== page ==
Monday, February 22, 2021

Oscar Film Journal: A Streetcar Named Desire (1951)

Welcome to another installment of my Oscar Films Journal, here at!

Today we jump into the early 1950s for a film whose source material I studied in high school.  And like so many literary works you study in high school, I never fully appreciated or cared about Tennessee Williams' magnum opus, A Streetcar Named Desire.  When you're 16 years old the last thing you wanna read is a play manuscript with a bunch of people sitting around and talking.  Oh, if only I could go back and have a conversation with teenage Justin; there are so many things about which I'd set him straight.  Also, dammit brain, stop singing tunes from that Simpsons episode where Marge plays Blanche in a musical version of Streetcar.....

Anyway, I finally sat down and watched the legendary 1951 film adaptation, directed by Elia Kazan and starring Vivien Leigh, Marlon Brando, Kim Hunter and Karl Malden, and man is that a fuckin' movie.  The story is by now the stuff of theater legend; faded southern belle visits her sister in New Orleans, clashes with the sister's abusive husband, ends up going insane.  It's a very simple narrative, but written so sharply by Williams and adapted for the screen with such dramatic intensity and visual acuity that it becomes something resembling an oppressive film noir.

The original stage production starred three of the four principles in this adaptation as a matter of fact, with only Jessica Tandy being replaced as Blanche Dubois with British actress Vivien Leigh (who starred in the West End production after being catapulted to fame for Gone With the Wind).  Leigh gives a multi-layered performance, her delicate, subtly condescending southern flower act driving her interactions with the other characters for most of the film, until her past transgressions come to light.  Once her love interest Mitch (a socially awkward, vulnerable Karl Malden) confronts her about the rumors, Blanche's entire demeanor transforms into that of a damaged, resentful woman who explains defiantly what she's been through.  This scene is the apex of Leigh's performance.  
But not to be outdone, Marlon Brando's career-kickstarting turn as the wantonly cruel Stanley Kowalski is terrifyingly real, casting a pall over the entire film.  Initially when we meet him, he is foul and uncouth, engaging in friendly shouting matches with his drunken friends and seeming to relish his boorishness, but once tensions begin to build with Blanche, Stanley becomes a lit stick of dynamite.  Verbally and at times physically abusive with his wife Stella, he seems to seek out reasons to cross the line, throwing dishes, tangibly intimidating both women, and finally resorting to the implied rape of his sister-in-law (to drive her away more than for any other reason).  Brando's Stanley is one of the earliest cinematic examples of a truly irredeemable character; he was fearless in exploring the depraved corners of this monster's psyche.  I imagine this was a difficult character to turn off when the cameras stopped rolling.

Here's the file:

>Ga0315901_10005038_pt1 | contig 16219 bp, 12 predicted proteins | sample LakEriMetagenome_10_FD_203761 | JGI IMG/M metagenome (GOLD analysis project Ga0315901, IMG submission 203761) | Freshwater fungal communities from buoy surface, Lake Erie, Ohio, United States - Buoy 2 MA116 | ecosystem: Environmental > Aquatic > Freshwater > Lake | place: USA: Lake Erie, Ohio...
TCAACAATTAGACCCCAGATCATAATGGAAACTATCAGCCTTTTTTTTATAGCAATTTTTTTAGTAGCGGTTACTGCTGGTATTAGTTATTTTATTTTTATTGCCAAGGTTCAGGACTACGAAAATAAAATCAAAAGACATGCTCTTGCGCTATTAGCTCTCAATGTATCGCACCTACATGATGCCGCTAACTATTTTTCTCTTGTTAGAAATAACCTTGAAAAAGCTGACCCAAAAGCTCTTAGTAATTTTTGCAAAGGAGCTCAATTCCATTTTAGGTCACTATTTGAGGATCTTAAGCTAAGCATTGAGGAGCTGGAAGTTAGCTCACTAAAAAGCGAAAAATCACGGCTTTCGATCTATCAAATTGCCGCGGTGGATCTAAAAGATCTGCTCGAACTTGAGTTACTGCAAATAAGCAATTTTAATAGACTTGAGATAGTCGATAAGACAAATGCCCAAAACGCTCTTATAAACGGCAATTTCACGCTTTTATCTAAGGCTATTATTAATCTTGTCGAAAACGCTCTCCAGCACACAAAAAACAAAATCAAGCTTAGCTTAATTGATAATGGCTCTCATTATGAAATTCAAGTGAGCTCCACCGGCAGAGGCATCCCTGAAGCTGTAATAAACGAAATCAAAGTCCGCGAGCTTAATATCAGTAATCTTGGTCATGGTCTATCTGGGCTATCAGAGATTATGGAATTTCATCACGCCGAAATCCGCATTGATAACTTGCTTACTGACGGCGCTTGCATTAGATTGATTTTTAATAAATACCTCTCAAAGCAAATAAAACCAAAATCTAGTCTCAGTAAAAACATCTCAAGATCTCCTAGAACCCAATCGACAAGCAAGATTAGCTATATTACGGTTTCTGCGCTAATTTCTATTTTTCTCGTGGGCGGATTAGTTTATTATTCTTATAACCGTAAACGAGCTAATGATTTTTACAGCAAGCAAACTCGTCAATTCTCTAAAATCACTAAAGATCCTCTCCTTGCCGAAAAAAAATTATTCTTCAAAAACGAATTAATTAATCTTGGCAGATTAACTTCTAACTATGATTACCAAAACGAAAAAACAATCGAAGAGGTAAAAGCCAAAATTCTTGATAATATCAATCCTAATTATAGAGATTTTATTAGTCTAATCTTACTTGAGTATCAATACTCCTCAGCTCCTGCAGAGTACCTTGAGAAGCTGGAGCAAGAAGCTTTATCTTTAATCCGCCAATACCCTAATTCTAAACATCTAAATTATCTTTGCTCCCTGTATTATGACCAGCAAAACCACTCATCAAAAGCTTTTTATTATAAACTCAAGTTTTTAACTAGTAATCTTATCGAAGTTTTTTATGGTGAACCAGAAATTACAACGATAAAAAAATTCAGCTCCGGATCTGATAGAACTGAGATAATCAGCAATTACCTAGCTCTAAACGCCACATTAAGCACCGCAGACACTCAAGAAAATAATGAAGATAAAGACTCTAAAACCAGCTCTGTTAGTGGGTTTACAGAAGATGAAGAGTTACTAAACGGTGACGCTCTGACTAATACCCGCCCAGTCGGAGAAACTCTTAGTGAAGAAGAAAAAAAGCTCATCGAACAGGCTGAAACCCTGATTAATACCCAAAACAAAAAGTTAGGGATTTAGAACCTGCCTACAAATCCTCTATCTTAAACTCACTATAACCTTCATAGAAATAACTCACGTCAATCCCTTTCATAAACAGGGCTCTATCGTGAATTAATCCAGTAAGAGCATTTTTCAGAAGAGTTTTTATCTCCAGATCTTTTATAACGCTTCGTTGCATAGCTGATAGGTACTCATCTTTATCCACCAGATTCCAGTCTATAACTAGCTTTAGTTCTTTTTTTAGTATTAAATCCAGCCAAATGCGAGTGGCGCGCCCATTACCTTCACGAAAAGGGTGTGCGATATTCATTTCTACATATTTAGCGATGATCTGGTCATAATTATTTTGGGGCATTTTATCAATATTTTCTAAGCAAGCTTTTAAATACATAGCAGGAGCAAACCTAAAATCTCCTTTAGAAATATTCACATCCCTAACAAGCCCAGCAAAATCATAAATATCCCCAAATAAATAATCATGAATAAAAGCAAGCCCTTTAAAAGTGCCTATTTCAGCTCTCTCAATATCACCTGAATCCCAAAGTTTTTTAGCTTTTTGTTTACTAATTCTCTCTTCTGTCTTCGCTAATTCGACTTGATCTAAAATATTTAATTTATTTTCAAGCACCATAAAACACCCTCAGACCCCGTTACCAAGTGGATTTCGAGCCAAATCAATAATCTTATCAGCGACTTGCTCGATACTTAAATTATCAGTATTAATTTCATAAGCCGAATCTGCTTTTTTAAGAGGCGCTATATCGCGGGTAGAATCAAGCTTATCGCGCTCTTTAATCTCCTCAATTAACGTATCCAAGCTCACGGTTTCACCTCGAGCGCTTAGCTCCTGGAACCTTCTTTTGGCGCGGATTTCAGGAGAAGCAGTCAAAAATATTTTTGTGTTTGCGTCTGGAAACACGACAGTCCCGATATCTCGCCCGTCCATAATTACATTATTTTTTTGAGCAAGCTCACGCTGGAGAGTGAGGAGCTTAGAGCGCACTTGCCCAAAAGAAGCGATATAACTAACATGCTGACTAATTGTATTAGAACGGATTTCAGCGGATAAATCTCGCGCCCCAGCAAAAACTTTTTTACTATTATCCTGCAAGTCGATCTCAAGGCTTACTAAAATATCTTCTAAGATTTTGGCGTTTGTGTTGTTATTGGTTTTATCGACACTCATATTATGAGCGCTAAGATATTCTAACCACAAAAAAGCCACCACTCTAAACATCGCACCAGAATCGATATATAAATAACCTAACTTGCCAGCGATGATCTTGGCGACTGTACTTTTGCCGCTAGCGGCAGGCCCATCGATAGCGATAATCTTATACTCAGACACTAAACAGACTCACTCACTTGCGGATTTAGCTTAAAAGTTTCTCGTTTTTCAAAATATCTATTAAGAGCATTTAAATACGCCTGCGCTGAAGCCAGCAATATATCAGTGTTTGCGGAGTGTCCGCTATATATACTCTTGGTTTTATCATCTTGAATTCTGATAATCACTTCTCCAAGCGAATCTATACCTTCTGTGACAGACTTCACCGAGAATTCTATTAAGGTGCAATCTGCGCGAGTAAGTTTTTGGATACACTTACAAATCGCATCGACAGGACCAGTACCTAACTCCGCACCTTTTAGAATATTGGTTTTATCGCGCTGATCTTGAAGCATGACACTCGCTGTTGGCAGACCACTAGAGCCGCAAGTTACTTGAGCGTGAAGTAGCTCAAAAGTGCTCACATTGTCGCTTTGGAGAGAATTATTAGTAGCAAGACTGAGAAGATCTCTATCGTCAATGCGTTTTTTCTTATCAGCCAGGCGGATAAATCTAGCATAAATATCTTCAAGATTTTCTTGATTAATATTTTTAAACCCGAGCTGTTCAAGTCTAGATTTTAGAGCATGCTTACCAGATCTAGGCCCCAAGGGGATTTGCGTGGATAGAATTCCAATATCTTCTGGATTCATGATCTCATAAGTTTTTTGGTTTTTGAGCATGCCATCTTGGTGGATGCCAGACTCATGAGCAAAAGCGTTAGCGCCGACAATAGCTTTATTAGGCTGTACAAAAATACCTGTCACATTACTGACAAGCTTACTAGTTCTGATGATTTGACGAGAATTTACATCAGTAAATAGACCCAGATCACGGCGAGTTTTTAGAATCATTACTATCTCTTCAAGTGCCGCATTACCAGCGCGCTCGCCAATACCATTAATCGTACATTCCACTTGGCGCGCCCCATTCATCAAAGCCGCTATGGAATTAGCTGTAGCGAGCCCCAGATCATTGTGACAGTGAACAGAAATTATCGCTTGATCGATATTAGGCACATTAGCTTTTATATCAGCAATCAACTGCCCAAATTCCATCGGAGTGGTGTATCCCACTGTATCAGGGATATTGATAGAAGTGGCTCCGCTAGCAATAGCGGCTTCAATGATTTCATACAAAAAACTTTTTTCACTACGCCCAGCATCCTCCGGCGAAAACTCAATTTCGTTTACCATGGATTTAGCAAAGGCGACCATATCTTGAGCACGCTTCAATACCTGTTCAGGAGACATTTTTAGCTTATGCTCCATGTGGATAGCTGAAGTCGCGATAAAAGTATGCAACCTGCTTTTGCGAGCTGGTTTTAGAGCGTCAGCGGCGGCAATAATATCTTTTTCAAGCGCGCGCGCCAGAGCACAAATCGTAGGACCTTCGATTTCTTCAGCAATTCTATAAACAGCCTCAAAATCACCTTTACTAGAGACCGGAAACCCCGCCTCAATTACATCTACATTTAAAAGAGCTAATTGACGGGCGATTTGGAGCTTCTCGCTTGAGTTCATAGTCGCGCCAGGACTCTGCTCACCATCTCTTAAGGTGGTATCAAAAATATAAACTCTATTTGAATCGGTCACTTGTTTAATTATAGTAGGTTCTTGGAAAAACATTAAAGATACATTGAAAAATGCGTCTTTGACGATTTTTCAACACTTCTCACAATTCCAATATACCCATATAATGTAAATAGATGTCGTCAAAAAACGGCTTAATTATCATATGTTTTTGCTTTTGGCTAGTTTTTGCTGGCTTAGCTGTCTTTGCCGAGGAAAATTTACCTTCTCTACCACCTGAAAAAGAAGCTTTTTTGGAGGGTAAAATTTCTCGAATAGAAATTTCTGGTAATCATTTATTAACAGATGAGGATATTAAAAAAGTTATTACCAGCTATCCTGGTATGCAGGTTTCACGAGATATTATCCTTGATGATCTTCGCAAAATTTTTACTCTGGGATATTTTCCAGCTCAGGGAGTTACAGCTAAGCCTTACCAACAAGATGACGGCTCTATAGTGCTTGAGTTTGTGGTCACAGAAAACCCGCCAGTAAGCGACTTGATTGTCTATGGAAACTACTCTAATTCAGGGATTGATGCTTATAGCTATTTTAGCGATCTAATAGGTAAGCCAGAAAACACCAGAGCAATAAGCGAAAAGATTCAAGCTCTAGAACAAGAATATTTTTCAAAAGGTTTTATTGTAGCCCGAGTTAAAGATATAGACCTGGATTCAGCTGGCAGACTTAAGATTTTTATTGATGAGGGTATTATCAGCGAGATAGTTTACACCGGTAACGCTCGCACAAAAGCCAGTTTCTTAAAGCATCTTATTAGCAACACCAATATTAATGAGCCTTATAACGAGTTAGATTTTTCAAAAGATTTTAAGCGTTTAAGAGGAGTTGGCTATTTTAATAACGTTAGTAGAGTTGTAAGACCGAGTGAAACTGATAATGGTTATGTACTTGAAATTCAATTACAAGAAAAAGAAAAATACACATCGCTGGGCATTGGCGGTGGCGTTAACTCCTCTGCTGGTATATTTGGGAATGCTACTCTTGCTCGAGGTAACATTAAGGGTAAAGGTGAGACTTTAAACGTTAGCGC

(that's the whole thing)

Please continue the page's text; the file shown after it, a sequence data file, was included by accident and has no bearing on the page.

Serving as a fifth major character is the film's visual aesthetic.  The dilapidated two-room apartment in which most of the action takes place is claustrophobic, uninviting, and palpably unclean.  Elia Kazan's direction and Harry Stradling's cinematography create an offputting, stifling atmosphere; with high-contrast noir-esque lighting and imagery but without the bright whites of your garden-variety film noir.  Instead the film is bathed in grays and silvers, creating a drab visual sameness that feels like a colorless nightmare you can't wake from.  Blanche and Stella have no escape from their impoverished dead-end existence, and we the audience can't break out of the film's pallid monochromy.  There are intense darks but no intense lights to balance them out.  It's a stroke of genius really; this material wouldn't be quite as oppressive in bright whites or in color.        

Streetcar was nominated for a record (at the time) 12 Oscars, winning three for acting alone (also unparalleled until 1976's Network).  Amazingly Brando was the lone principle NOT to win the award, and I wonder if his performance was just so real and unrelenting it turned off some of the Academy's voters.  After all, method acting wasn't really a thing yet in Hollywood; his performance must have seemed pretty shocking and hard to take in 1951.

Regardless though, A Streetcar Named Desire is a major accomplishment on all fronts.  Tennessee Williams' play dealt with ideas and themes many in the puritanical 1950s weren't yet ready for; the original cut of this film omitted even the subtle reference to Blanche's husband having an affair with a man, along with sparse moments of implied sexuality.  That it even made it to the screen at all given its thematic heaviness is pretty remarkable.  The performances by all four main actors were pure and profound in ways that were uncommon at the time.  The direction and visuals create a harrowing sense of unease you don't necessarily even register until the third act.  This is a great and upsetting film.

I give it **** out of ****.

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